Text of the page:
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Thread: alternators, generators and motors

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    Default alternators, generators and motors

    G'day, I'm wondering a bit about some different types of motors and generators, most DC motors I've seen have had a permanent magnet for the armature, and an electromagnet for the stator, is this the case in ALL? What about generators? can they have a permanent magnet used in the stator also? I know if I spin a DC motor, it will generate a current, but I suspect it's not an efficient generator. What's the actual difference between a motor and a generator? Why is a generator efficient as a generator, but not a motor? Also can an ALTERNATOR be turned into an electric motor? Some videos would be good.

    Cheers, Gab



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    Back in the early days of motoring a lot of manufacturers used a combined starter/generator up until at least the mid 1920's, i know my Dad's old 1924 Dodge had one but then they moved to separate devices by 1925/26.

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    Quote Originally Posted by Gab250 View Post
    G'day, I'm wondering a bit about some different types of motors and generators, most DC motors I've seen have had a permanent magnet for the armature, and an electromagnet for the stator, is this the case in ALL? What about generators? can they have a permanent magnet used in the stator also? I know if I spin a DC motor, it will generate a current, but I suspect it's not an efficient generator. What's the actual difference between a motor and a generator? Why is a generator efficient as a generator, but not a motor? Also can an ALTERNATOR be turned into an electric motor? Some videos would be good.

    Cheers, Gab


    Every BRUSHED motor I have seen has an electromagnet for the armature and either permanent or electro magnets for the stator.
    Many motors would work reasonably well as DC generators when they get up to speed.
    Washing machine motors were often used for DIY wind generator projects, Silicon Chip had published such a project many years ago.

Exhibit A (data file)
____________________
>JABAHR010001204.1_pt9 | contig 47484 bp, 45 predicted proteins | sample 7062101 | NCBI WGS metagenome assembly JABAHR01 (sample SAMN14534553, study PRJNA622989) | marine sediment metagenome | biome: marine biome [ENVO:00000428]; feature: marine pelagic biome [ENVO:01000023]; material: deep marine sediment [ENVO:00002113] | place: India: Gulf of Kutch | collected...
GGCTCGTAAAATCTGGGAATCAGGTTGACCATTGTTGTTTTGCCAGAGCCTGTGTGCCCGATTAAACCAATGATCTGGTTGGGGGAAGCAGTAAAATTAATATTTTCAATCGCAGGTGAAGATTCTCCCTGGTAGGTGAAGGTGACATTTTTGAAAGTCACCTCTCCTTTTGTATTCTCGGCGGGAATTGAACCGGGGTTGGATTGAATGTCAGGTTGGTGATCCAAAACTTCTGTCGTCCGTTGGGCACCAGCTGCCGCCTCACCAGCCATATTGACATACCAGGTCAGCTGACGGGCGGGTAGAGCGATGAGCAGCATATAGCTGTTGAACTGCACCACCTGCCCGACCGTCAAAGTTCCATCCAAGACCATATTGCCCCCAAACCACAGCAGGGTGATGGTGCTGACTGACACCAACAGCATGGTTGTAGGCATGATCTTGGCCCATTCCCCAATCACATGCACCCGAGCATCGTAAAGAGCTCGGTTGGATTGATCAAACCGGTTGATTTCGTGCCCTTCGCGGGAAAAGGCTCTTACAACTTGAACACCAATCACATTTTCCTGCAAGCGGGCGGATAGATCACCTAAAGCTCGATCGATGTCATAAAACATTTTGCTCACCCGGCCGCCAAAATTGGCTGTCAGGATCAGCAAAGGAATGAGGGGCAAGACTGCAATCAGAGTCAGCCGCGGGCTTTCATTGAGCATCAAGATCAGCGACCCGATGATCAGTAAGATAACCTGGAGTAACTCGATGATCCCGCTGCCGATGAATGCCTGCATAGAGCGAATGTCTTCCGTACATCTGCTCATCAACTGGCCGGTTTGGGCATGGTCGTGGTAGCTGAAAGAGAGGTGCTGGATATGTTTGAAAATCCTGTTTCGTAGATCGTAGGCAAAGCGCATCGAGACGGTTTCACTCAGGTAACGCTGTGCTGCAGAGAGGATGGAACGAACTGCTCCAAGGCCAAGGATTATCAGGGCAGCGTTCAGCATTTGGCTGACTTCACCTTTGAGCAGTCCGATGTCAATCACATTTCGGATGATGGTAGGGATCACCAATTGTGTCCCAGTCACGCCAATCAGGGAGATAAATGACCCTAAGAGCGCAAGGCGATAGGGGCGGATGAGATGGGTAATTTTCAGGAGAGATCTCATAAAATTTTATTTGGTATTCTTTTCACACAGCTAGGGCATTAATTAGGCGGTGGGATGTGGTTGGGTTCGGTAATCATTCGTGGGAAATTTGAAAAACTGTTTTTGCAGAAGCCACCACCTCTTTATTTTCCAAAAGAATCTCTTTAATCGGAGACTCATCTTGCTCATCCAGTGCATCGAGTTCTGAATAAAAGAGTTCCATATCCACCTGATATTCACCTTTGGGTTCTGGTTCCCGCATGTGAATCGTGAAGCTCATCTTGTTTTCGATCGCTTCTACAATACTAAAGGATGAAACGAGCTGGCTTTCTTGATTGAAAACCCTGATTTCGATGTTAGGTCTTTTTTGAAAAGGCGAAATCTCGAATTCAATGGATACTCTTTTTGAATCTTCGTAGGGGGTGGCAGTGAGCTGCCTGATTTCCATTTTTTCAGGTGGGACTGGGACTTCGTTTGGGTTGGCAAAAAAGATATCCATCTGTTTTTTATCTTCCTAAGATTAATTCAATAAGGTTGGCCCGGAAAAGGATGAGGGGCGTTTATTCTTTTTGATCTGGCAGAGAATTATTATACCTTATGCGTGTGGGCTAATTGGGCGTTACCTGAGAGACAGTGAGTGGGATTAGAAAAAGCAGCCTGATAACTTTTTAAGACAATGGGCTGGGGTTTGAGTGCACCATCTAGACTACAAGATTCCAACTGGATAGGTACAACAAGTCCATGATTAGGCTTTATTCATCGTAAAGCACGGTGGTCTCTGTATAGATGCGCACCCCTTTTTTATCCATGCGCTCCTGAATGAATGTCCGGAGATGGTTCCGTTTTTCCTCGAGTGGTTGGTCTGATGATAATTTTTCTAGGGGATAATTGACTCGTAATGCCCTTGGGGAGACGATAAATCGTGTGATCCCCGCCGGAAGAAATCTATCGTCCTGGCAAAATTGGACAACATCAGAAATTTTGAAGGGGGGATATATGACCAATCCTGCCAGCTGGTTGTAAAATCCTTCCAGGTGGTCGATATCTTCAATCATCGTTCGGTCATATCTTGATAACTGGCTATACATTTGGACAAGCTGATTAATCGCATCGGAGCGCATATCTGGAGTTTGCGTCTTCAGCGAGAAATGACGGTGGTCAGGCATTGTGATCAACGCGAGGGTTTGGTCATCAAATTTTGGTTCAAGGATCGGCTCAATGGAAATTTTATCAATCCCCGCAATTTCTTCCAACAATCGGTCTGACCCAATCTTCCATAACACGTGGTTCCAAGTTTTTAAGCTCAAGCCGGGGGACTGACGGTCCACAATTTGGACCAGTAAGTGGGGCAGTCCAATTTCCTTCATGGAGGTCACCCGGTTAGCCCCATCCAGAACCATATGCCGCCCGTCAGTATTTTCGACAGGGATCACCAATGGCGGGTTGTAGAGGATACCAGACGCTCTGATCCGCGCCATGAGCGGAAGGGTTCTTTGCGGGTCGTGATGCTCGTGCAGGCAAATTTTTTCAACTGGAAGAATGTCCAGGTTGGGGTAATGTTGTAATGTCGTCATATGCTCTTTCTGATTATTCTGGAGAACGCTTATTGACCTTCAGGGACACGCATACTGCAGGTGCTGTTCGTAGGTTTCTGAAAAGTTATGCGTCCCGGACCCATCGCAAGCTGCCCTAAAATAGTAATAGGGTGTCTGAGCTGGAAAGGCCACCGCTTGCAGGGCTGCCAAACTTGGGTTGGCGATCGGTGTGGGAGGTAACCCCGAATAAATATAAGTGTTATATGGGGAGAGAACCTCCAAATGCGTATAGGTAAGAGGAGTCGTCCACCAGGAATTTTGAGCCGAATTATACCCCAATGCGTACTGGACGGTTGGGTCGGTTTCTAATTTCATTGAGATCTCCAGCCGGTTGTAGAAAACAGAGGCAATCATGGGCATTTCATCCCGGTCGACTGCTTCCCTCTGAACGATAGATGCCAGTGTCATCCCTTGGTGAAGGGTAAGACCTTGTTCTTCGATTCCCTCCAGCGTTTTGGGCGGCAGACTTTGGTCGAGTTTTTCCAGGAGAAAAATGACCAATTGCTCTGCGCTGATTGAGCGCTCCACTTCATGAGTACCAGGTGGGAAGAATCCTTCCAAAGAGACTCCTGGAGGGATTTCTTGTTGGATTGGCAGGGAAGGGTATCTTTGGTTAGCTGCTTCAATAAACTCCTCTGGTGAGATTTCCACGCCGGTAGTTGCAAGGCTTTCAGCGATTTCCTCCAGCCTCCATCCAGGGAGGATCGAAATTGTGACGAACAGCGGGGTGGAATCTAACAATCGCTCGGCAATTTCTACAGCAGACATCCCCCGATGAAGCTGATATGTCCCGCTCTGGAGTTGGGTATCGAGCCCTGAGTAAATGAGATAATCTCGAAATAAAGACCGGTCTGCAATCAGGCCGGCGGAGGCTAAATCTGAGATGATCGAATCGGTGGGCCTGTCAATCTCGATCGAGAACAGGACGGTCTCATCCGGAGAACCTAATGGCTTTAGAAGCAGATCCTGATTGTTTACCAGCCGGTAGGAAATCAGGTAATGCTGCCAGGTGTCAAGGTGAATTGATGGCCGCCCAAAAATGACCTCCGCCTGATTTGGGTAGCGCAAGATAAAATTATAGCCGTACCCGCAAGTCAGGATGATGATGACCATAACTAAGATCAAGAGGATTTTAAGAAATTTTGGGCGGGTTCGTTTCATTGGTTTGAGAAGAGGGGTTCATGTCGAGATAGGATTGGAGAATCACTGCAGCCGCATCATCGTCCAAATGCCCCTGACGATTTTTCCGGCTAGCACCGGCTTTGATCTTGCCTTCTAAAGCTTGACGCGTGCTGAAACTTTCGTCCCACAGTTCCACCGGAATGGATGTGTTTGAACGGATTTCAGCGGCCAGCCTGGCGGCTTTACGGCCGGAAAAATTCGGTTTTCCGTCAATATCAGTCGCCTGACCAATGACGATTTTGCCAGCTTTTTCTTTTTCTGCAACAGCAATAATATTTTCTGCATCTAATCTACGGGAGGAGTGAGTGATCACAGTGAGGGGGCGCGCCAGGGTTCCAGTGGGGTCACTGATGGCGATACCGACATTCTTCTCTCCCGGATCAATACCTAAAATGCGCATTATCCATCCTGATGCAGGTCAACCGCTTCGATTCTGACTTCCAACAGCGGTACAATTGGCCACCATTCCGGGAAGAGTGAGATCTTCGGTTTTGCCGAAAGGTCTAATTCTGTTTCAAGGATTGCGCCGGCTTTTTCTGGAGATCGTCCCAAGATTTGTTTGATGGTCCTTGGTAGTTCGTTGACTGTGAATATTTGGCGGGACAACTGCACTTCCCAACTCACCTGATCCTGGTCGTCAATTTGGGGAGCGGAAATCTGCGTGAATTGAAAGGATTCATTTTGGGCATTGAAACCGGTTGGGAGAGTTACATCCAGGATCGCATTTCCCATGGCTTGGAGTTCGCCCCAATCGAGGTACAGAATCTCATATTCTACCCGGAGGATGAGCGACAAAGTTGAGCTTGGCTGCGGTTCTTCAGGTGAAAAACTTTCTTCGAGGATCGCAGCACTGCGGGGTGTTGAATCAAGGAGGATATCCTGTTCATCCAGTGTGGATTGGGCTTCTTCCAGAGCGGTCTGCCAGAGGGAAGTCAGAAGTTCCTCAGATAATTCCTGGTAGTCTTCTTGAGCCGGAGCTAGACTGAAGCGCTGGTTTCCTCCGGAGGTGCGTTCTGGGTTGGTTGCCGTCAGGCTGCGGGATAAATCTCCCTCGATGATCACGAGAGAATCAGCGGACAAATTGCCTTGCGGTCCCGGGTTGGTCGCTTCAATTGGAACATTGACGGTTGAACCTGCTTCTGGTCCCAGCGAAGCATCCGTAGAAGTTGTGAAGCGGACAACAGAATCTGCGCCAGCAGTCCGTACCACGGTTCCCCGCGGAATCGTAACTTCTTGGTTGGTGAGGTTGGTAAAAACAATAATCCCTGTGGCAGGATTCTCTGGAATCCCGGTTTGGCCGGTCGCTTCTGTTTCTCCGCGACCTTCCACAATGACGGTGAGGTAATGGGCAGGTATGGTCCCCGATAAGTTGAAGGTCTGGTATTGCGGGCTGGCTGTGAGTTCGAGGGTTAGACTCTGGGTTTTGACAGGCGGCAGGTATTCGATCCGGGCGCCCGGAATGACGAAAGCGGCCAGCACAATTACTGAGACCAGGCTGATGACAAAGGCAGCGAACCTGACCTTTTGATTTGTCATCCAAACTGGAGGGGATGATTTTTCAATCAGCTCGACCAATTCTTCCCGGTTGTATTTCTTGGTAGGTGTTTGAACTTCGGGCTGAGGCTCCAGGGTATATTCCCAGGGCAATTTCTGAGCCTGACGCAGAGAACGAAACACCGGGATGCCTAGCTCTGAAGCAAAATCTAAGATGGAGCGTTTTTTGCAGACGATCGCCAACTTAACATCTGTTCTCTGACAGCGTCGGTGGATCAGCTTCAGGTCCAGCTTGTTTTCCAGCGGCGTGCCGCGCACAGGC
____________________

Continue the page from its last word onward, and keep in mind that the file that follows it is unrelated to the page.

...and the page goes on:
Today we have highly efficient BRUSHLESS DC motors originally for RC models but have only fairly recently found their way into power tools and some appliances. Those are the type that have the armature stator arrangement you mention(the permanent magnets rotate). They are NOT DC motors but 3 phase AC motors that have a complex driver circuit(ESC) so they can be powered by DC .
    I am sure they would make great generators, you would just need 6 diodes to make DC from them. They would fall under the term Alternator.
    So an Alternator would need such an ESC specifically designed to run them as a motor from DC but this is as said complicated to get things right, not worth the effort.
    Car alternators also do not have dc magnets but need brushes to excite the rotor (become an electromagnet).

    It is all about matching the revs of the source to the voltage and power you need. Many motors would need to spin too fast.
    But those motors used in E-bikes would make excellent Alternators for windmills because the have a high pol count so they can generate a lot of power at relatively low revs to match the speed of the propeller.
    Gears to increase the revs generally have a lot of loss and the start torque of a propeller(the size you might be using in a back yard) would be to low to overcome this load.

    Of course the generator/alternator in my Plug in Electric Hybrid is used as a motor to start the ICE, which can happen 'hundreds' of times if I am driving in mountainous areas in series hybrid mode and less often in parallel hybrid, depending how I use the paddles for power REGENERATION, yes the drive motors become generators downhill and under braking before a curve, like F1 cars.
    To do that the ESC has to STEP UP the voltage so it is higher than the battery.
    Last edited by Uncle Fester; 01-07-22 at 03:03 PM.
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    Given the OP has not participated in this (and other threads) he started... saying he only started them as he 'was bored'.

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